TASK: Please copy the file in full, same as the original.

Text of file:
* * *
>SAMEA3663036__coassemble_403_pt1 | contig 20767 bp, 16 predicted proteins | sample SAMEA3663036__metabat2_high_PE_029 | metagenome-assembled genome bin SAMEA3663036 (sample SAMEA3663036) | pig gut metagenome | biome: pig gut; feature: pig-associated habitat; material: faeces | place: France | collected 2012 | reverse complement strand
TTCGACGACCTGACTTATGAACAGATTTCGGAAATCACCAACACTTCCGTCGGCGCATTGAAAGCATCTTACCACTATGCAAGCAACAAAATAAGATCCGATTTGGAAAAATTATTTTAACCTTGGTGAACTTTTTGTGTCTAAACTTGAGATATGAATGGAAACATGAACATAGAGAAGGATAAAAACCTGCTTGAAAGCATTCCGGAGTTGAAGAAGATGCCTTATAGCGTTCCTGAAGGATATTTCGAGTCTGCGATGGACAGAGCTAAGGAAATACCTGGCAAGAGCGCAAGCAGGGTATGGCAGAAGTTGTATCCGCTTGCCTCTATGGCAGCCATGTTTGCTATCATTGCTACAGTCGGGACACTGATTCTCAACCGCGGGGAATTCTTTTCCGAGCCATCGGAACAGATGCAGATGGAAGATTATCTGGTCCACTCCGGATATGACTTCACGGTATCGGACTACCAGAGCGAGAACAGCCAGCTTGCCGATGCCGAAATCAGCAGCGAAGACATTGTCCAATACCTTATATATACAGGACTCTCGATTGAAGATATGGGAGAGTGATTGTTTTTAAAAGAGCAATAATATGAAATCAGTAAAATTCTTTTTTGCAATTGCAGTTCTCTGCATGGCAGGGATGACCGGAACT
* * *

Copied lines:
>SAMEA3663036__coassemble_403_pt1 | contig 20767 bp, 16 predicted proteins | sample SAMEA3663036__metabat2_high_PE_029 | metagenome-assembled genome bin SAMEA3663036 (sample SAMEA3663036) | pig gut metagenome | biome: pig gut; feature: pig-associated habitat; material: faeces | place: France | collected 2012 | reverse complement strand
TTCGACGACCTGACTTATGAACAGATTTCGGAAATCACCAACACTTCCGTCGGCGCATTGAAAGCATCTTACCACTATGCAAGCAACAAAATAAGATCCGATTTGGAAAAATTATTTTAACCTTGGTGAACTTTTTGTGTCTAAACTTGAGATATGAATGGAAACATGAACATAGAGAAGGATAAAAACCTGCTTGAAAGCATTCCGGAGTTGAAGAAGATGCCTTATAGCGTTCCTGAAGGATATTTCGAGTCTGCGATGGACAGAGCTAAGGAAATACCTGGCAAGAGCGCAAGCAGGGTATGGCAGAAGTTGTATCCGCTTGCCTCTATGGCAGCCATGTTTGCTATCATTGCTACAGTCGGGACACTGATTCTCAACCGCGGGGAATTCTTTTCCGAGCCATCGGAACAGATGCAGATGGAAGATTATCTGGTCCACTCCGGATATGACTTCACGGTATCGGACTACCAGAGCGAGAACAGCCAGCTTGCCGATGCCGAAATCAGCAGCGAAGACATTGTCCAATACCTTATATATACAGGACTCTCGATTGAAGATATGGGAGAGTGATTGTTTTTAAAAGAGCAATAATATGAAATCAGTAAAATTCTTTTTTGCAATTGCAGTTCTCTGCATGGCAGGGATGACCGGAACT